Let $X, Y$ be two different Banach spaces, and let $T: X \to Y$ be a compact linear operator. Suppose the identity $I : X \to Y$ is well-defined. (For example, we could have $X = L^2([0,1])$ and $Y = L^1([0,1])$, both equipped with the Lebesgue measure).

Do most/all elementary results in spectral theory hold in that setting? For example, is it true that the spectrum of $T$ is discrete and that the eigenvalues of $T$ only accumulate at $0$? Is there a simple way to see that without reproving the result? Practically all textbooks only deal with the case where $X = Y$...

  • $\begingroup$ As formulated the problem is ill posed. You're probably thinking of spectra of unbounded operators. $\endgroup$ – Liviu Nicolaescu Mar 8 '16 at 2:55
  • $\begingroup$ I may be just repeating @LiviuNicolaescu's statement, but what is the spectrum in this case? I guess that you mean that $T - \lambda I$ is not invertible—but not one-sided, or not two-sided invertible? If the latter, then it seems that most operators will have spectrum equal to most of $\mathbb C$. If the former, then which side? $\endgroup$ – LSpice Mar 8 '16 at 3:49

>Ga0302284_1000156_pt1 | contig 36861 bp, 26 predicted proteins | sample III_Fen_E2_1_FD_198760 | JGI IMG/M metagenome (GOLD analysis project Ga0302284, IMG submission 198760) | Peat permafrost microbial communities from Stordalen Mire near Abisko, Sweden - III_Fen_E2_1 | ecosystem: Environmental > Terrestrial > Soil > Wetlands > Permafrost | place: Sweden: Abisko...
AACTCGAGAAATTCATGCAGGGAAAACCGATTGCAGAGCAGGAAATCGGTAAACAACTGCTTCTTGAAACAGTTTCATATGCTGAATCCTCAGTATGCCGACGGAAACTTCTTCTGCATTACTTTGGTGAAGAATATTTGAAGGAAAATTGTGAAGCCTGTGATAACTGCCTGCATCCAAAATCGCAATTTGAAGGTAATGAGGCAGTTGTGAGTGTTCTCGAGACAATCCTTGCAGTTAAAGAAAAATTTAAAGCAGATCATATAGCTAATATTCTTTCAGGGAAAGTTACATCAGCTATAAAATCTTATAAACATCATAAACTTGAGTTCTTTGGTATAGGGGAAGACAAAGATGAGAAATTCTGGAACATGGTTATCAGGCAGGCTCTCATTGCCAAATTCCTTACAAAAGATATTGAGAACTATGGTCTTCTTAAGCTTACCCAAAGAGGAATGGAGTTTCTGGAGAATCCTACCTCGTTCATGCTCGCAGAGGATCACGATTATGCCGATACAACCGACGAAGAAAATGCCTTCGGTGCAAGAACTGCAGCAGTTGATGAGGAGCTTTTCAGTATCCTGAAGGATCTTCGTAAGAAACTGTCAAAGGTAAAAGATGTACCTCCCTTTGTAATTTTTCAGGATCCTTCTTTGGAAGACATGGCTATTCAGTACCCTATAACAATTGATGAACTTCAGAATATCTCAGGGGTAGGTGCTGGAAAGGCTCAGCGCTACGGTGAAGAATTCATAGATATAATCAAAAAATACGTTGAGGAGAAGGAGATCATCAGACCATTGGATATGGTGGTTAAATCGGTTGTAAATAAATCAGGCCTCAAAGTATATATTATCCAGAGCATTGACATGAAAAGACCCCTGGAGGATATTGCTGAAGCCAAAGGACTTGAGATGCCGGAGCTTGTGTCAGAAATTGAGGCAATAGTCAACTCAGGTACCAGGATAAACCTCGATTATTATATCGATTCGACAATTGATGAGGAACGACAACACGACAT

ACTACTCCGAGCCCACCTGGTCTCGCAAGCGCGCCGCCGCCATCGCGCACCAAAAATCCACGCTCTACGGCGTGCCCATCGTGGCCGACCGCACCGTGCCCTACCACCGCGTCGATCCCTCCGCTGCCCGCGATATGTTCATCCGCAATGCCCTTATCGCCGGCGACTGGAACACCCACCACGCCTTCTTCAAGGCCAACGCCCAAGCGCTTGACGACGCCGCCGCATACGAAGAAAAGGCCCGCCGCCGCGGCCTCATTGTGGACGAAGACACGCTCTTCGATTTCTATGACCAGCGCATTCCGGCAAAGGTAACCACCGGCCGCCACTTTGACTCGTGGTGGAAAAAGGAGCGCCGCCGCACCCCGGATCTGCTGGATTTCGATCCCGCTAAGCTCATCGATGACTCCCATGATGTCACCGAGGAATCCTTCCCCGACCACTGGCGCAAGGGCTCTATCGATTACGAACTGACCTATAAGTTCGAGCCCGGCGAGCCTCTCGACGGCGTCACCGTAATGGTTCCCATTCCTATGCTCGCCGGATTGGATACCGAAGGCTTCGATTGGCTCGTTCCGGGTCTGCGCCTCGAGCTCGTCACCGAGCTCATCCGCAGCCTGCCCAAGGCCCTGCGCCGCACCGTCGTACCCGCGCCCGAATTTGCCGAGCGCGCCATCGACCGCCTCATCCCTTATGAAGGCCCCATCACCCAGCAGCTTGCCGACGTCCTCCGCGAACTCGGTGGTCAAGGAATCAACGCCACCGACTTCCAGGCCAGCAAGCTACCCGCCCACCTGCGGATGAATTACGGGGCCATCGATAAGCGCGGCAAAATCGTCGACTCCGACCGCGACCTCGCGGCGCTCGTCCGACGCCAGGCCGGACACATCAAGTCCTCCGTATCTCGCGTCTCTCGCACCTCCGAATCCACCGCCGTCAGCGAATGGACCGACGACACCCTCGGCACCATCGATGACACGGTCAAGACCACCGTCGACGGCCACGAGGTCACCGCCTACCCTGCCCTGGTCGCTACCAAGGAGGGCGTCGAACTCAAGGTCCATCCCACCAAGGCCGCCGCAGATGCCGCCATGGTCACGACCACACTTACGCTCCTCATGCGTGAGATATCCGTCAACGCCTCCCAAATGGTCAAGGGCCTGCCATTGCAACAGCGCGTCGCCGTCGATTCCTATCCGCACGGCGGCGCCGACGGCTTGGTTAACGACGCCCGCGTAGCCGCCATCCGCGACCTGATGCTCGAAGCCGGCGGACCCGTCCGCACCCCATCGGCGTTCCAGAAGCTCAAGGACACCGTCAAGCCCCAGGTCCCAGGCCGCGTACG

• $\begingroup$ so we are considering $T = Id_{XY}T_{XX}$ where $T_{XX}$ is a compact operator $X\to X$, and $Id_{XY}$ is ... what do we know on $Id_{XY}$ ? $\endgroup$ – reuns Mar 8 '16 at 4:12

By "$I$ is well-defined", I presume you mean you have a continuous injection $\iota$ of $X$ into $Y$. If $X$ and $Y$ are not isomorphic it will not be a bijection, because there is no continuous linear bijection from $X$ to $Y$, and the same applies to $T - \lambda \iota$. Thus $T - \lambda \iota$ will never be invertible, and the "spectrum" of $T$ will be all of $\mathbb C$.

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  • $\begingroup$ I see... That answers my question. Thanks a lot! $\endgroup$ – Dom Mar 8 '16 at 13:50

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